Exhibition: Glenn Priestley 'Yonge Street'
April 10 - May 3, 2014

Opening Reception with artist: Thursday, April 10, 6-9pm

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Artist Statement:

"As a young art student I found myself one cold damp winter day walking the streets of Arles, France where Van Gogh had painted some of his most famous and iconic images. I was suddenly made aware of how, through the imagination, a small provincial town could be recreated and transformed through the power of art. This realization remained with me and upon my return to Canada I set about developing the language that would allow me to explore my own landscape and community. 

In the years that followed, I observed how Toronto's Yonge Street had all the elements necessary for the type of work I hoped one day to create. Later, through family circumstance, I found myself living in Fredericton New Brunswick, but I always had the intention to return to Yonge Street. In 2010, I received a Canada Council Grant that allowed me to explore and expand my ideas of Yonge Street. However, upon my return visits to Toronto I could see that Yonge Street itself was changing swiftly and dramatically. Many of its famous and familiar landmarks were either gone or in the process of disappearing as the street went through its continual renewal and transformation.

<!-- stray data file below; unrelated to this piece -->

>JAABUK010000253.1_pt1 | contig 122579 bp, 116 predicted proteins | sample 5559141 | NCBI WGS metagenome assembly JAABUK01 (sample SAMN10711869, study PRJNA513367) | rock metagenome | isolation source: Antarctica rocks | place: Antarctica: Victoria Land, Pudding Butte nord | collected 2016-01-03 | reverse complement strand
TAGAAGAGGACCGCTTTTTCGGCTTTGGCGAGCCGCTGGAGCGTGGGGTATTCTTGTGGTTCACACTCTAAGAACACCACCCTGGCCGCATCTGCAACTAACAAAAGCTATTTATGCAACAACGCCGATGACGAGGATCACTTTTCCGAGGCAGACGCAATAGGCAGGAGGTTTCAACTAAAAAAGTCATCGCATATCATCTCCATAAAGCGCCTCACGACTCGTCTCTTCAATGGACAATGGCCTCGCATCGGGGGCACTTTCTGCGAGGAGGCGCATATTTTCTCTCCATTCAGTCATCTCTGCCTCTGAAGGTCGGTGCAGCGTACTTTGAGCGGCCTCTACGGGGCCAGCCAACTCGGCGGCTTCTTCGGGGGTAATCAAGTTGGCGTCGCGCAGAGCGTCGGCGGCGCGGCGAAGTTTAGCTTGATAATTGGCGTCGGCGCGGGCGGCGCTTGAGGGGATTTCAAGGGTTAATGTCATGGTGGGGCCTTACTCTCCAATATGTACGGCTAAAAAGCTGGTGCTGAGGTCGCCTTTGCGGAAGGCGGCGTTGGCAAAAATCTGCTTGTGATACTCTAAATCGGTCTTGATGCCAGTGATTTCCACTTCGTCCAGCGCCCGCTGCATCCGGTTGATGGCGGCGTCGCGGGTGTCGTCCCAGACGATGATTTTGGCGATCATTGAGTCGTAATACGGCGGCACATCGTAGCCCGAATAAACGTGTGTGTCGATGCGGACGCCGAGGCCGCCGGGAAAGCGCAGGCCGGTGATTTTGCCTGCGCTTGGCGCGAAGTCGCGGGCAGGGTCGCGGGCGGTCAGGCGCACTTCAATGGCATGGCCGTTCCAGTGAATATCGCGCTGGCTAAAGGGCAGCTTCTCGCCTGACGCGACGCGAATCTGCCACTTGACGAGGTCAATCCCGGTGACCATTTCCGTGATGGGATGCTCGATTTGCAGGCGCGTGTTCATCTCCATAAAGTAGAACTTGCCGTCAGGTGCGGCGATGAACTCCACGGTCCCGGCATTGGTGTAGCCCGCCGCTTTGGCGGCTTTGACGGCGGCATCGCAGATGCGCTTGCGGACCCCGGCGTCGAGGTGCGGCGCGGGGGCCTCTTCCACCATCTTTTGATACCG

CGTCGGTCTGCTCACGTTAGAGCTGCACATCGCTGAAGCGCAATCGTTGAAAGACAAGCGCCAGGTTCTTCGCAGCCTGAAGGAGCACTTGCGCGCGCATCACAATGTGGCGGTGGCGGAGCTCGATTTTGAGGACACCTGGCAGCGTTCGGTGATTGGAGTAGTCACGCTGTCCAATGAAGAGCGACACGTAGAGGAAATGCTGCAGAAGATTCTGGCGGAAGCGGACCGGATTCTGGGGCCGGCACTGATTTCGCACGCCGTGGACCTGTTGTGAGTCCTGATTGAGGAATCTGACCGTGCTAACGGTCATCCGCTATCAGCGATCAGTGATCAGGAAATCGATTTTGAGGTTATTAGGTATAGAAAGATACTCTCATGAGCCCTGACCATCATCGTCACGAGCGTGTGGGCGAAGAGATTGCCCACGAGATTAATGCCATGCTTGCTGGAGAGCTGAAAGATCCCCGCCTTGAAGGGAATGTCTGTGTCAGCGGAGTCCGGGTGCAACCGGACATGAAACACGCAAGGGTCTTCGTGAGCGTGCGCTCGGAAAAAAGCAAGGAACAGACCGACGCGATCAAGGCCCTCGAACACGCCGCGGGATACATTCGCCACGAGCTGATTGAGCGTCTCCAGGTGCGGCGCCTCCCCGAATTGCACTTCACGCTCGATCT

These new works are the beginning of a much larger project – my personal interpretation, through the power of art, of this iconic Canadian street."

Glenn Priestley is a Toronto-born artist, painter, printmaker and teacher now living in Fredericton, New Brunswick. He lived his formative years in Scarborough, Ontario, where he attended the Vocational Arts Program at Cedarbrae Collegiate Institute.  Priestley is a graduate of the Ontario College of Art Fine Arts Programme, where he spent a year in off-campus studies in Florence, Italy, and graduated with an Honours Diploma in 1976.  His understanding of the figure was further enhanced through study of Anatomy at the University of Toronto. He has taught drawing and painting at numerous locations and institutions most notably on the faculty of the drawing and painting department at the Ontario College of Art, now OCAD from 1989 through 1996. Priestley's work has been the focus of two museum surveys:  The View from Tabor Hill, organized by the University of Waterloo Art Gallery which traveled to the Art Gallery of Windsor, and Glenn Priestley: Variations, at The Beaverbrook Art Gallery. 

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